"... the absence of rules is not the same as the absence of oppression. In fact, liberty requires rules that define ownership and an authority for the resolution of disputes."
By making this assertion, Westmiller conflates anarchy and chaos. He denies the reality that a system of anarcho-capitalism would have rules based upon voluntary association and contract. He also implies resolution of disputes would be impossible without government courts, which, after all, are merely another branch of government. This implication ignores that private arbitration is more popular than ever, even in our statist world.
Westmiller also exalts the "huge benefits to broad social interaction which have been evident to every human being, even prior to recorded history" without explaining why a government that has the power to kill with impunity is necessary for broad social interaction to occur. Does Westmiller truly believe a world (or country) without government would devolve into an "every man for himself, kill or be killed" Mad Maxian state of perpetual chaos?
Both Martin and Westmiller wheel out the "anarchy is utopia" canard. I donít know a single anarcho-capitalist who argues that a world sans government would be a an ideally perfect place. We do believe, however, anything government does can be done better by free men associating in a voluntary manner. If youíre not convinced of that, pick up a copy of Linda and Morris Tannehillís The Market for Liberty or read Hans-Hermann Hoppeís seminal essay "The Private Production of Defense."
If one presumes that Martin and Westmiller are libertarians, he must also infer that their attacks on anarchy mean they are minarchists. Believing that the United States government could somehow be rolled back to its 18th century size and scope is tantamount to believing in Santa Claus. The natural tendency for government is to expand; in fact, it never contracts. And if, as F.A. Hayek argues in The Road to Serfdom, the worst always make it to the top, this will continue to be the case as long as our system of government allows those among us who seek to shear the sheep the power to reward their friends and punish their enemies.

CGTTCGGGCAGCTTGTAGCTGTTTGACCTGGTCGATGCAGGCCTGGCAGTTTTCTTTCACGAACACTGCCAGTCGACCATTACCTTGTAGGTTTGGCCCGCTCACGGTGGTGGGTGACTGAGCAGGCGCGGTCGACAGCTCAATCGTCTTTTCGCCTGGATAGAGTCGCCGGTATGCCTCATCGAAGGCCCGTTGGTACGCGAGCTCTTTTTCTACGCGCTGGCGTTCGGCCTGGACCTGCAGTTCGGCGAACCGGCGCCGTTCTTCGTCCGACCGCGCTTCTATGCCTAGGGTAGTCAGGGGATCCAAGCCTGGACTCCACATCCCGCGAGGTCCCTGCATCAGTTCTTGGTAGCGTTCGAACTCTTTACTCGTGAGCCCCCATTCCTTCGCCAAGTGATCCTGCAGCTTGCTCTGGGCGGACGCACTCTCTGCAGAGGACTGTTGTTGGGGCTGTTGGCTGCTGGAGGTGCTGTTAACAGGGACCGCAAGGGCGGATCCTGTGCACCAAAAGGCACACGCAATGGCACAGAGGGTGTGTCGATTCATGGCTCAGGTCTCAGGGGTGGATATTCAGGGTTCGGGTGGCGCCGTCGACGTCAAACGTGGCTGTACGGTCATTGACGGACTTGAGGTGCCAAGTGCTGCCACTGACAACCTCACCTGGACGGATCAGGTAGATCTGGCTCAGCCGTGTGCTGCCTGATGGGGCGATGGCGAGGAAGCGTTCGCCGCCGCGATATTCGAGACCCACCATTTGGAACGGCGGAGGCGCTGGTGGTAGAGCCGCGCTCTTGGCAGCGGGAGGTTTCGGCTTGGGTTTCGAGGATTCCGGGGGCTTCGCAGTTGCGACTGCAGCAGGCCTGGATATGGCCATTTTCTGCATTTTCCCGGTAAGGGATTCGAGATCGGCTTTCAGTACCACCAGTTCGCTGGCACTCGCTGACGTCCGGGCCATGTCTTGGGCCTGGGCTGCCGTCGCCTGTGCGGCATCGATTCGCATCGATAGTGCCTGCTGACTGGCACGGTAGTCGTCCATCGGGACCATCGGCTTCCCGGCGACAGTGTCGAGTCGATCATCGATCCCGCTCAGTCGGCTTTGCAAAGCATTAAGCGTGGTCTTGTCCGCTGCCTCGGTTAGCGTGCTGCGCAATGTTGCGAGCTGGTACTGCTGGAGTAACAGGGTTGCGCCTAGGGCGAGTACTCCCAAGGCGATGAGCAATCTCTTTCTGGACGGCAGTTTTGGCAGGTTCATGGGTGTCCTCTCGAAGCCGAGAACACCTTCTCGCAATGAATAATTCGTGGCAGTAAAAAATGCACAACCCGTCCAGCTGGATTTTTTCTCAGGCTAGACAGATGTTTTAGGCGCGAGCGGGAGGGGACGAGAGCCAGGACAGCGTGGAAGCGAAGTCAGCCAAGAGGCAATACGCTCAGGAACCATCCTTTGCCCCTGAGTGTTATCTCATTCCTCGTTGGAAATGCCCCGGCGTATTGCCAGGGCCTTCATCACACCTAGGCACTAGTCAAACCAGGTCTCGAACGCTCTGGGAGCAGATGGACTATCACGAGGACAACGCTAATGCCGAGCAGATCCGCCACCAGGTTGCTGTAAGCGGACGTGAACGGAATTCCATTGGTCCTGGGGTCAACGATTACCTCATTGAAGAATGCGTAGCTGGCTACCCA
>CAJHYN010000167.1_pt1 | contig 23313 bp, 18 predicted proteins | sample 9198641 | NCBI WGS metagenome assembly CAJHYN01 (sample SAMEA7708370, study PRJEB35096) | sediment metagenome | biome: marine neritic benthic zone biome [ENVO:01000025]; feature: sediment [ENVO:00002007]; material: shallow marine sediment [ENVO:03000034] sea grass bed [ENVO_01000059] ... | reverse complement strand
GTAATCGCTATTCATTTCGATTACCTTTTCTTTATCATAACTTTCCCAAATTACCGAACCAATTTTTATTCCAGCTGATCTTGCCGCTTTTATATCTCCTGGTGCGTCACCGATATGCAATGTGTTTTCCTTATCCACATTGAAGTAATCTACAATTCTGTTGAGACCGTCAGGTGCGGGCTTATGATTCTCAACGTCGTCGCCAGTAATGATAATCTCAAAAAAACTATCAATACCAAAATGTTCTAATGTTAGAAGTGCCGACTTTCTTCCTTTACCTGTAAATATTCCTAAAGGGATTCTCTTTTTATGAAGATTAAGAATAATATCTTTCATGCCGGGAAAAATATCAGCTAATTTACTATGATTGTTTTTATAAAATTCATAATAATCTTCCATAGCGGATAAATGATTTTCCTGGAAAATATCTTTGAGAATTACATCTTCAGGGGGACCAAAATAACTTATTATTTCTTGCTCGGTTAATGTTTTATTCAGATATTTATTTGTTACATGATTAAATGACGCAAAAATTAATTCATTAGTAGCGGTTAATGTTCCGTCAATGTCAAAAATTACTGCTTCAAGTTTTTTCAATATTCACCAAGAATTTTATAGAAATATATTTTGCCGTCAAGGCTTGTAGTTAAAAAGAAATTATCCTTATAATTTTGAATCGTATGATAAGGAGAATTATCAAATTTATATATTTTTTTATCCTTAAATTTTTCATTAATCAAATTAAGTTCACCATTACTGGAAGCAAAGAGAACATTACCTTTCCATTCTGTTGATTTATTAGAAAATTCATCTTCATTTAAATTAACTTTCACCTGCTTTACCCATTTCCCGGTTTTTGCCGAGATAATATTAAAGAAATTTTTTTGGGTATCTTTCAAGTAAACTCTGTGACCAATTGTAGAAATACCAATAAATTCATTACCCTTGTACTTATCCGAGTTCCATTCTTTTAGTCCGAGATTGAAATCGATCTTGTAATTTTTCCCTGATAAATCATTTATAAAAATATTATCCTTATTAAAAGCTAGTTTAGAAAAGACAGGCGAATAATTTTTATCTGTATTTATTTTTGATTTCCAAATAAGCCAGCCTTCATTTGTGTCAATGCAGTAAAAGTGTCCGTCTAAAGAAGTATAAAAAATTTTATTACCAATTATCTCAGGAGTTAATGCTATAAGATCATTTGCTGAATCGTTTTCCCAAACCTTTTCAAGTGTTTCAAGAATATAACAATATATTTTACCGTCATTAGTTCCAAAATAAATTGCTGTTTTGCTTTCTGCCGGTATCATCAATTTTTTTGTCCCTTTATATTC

Like the drones who go to the polls to penetrate the chad representing "the lesser of two evils," minarchists advocate a lesser amount of evil in the form of limited government. But just as the lesser of two evils is still evil, limited evil is still evil. Minarchists seem to be saying that itís OK for government to steal my money and yours as long as they spend it on programs that the minarchists favor.
I and many of my anarcho-capitalist brethren have been heard to declare something along the lines of, "While I would prefer no government, I suppose I would settle for the Constitutional republic that our founding fathers fought so heroically to attain." Alas, we are pragmatists who realize that this will never happen. We understand that minarchy is a pipe dream. We know that politicians have been ignoring the Constitution with impunity since before the ink on the parchment was dry.
At the top of every issue of The Libertarian Enterprise lies the following quote from L. Neil Smith:
"A libertarian is a person who believes that no one has the right, under any circumstances, to initiate force against another human being, or to advocate or delegate its initiation. Those who act consistently with this principle are libertarians, whether they realize it or not. Those who fail to act consistently with it are not libertarians, regardless of what they may claim."
Even if the fantasy of minarchism could somehow be realized, would it not still involve the initiation of force (or the delegation of its initiation) to fund its programs? I would argue that Mr. Smithís definition of "libertarian" refers directly to anarcho-capitalists. Anarchy is liberty in its purest form. Anarchy is most assuredly not, as Bill Westmiller avers, the enemy of liberty. On the contrary: it is the only logical conclusion to the path of libertarianism.